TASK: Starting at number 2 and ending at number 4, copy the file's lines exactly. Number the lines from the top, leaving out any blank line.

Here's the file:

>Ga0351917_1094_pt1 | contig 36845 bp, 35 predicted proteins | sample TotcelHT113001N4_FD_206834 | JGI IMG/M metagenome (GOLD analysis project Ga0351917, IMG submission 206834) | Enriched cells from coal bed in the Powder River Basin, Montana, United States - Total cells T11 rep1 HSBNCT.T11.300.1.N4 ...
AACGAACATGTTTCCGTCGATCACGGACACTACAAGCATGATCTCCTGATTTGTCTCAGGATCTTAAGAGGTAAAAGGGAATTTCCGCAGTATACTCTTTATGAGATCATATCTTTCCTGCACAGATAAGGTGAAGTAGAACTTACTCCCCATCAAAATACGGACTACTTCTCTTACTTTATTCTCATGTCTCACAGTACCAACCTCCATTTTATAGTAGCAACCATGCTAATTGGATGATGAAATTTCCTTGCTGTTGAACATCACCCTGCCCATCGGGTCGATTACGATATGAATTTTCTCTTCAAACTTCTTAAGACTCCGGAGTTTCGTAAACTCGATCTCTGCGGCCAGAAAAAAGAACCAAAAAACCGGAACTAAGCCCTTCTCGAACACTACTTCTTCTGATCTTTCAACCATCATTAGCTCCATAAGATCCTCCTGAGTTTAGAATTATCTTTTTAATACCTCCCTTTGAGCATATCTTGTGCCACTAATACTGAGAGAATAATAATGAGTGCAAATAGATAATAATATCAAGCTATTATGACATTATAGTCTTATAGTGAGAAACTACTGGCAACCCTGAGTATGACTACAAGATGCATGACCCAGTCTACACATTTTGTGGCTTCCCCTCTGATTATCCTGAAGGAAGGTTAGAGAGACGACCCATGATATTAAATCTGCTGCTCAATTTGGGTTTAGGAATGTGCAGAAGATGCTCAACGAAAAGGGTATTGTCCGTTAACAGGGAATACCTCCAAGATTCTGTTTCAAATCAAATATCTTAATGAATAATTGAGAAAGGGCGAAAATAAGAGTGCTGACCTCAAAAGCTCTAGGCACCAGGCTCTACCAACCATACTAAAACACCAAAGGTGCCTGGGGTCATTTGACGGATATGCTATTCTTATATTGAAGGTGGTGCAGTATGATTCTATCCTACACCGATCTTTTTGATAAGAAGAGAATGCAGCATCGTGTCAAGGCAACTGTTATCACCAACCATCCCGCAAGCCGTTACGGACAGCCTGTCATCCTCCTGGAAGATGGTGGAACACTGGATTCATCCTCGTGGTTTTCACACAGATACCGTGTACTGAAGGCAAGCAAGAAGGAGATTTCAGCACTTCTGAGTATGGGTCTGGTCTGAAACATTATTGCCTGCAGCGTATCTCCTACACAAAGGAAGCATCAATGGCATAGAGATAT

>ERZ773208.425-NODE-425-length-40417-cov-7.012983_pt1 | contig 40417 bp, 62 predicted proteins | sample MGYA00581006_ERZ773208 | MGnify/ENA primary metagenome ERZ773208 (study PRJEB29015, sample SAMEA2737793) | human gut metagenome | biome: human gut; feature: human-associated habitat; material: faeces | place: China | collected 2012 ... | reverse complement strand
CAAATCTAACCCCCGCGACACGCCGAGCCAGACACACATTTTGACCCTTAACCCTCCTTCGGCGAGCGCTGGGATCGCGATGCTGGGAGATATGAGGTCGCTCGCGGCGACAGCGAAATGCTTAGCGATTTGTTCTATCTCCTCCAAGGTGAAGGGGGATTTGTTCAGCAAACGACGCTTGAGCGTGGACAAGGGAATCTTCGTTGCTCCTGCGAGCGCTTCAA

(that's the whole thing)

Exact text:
AACGAACATGTTTCCGTCGATCACGGACACTACAAGCATGATCTCCTGATTTGTCTCAGGATCTTAAGAGGTAAAAGGGAATTTCCGCAGTATACTCTTTATGAGATCATATCTTTCCTGCACAGATAAGGTGAAGTAGAACTTACTCCCCATCAAAATACGGACTACTTCTCTTACTTTATTCTCATGTCTCACAGTACCAACCTCCATTTTATAGTAGCAACCATGCTAATTGGATGATGAAATTTCCTTGCTGTTGAACATCACCCTGCCCATCGGGTCGATTACGATATGAATTTTCTCTTCAAACTTCTTAAGACTCCGGAGTTTCGTAAACTCGATCTCTGCGGCCAGAAAAAAGAACCAAAAAACCGGAACTAAGCCCTTCTCGAACACTACTTCTTCTGATCTTTCAACCATCATTAGCTCCATAAGATCCTCCTGAGTTTAGAATTATCTTTTTAATACCTCCCTTTGAGCATATCTTGTGCCACTAATACTGAGAGAATAATAATGAGTGCAAATAGATAATAATATCAAGCTATTATGACATTATAGTCTTATAGTGAGAAACTACTGGCAACCCTGAGTATGACTACAAGATGCATGACCCAGTCTACACATTTTGTGGCTTCCCCTCTGATTATCCTGAAGGAAGGTTAGAGAGACGACCCATGATATTAAATCTGCTGCTCAATTTGGGTTTAGGAATGTGCAGAAGATGCTCAACGAAAAGGGTATTGTCCGTTAACAGGGAATACCTCCAAGATTCTGTTTCAAATCAAATATCTTAATGAATAATTGAGAAAGGGCGAAAATAAGAGTGCTGACCTCAAAAGCTCTAGGCACCAGGCTCTACCAACCATACTAAAACACCAAAGGTGCCTGGGGTCATTTGACGGATATGCTATTCTTATATTGAAGGTGGTGCAGTATGATTCTATCCTACACCGATCTTTTTGATAAGAAGAGAATGCAGCATCGTGTCAAGGCAACTGTTATCACCAACCATCCCGCAAGCCGTTACGGACAGCCTGTCATCCTCCTGGAAGATGGTGGAACACTGGATTCATCCTCGTGGTTTTCACACAGATACCGTGTACTGAAGGCAAGCAAGAAGGAGATTTCAGCACTTCTGAGTATGGGTCTGGTCTGAAACATTATTGCCTGCAGCGTATCTCCTACACAAAGGAAGCATCAATGGCATAGAGATAT

>ERZ773208.425-NODE-425-length-40417-cov-7.012983_pt1 | contig 40417 bp, 62 predicted proteins | sample MGYA00581006_ERZ773208 | MGnify/ENA primary metagenome ERZ773208 (study PRJEB29015, sample SAMEA2737793) | human gut metagenome | biome: human gut; feature: human-associated habitat; material: faeces | place: China | collected 2012 ... | reverse complement strand
CAAATCTAACCCCCGCGACACGCCGAGCCAGACACACATTTTGACCCTTAACCCTCCTTCGGCGAGCGCTGGGATCGCGATGCTGGGAGATATGAGGTCGCTCGCGGCGACAGCGAAATGCTTAGCGATTTGTTCTATCTCCTCCAAGGTGAAGGGGGATTTGTTCAGCAAACGACGCTTGAGCGTGGACAAGGGAATCTTCGTTGCTCCTGCGAGCGCTTCAA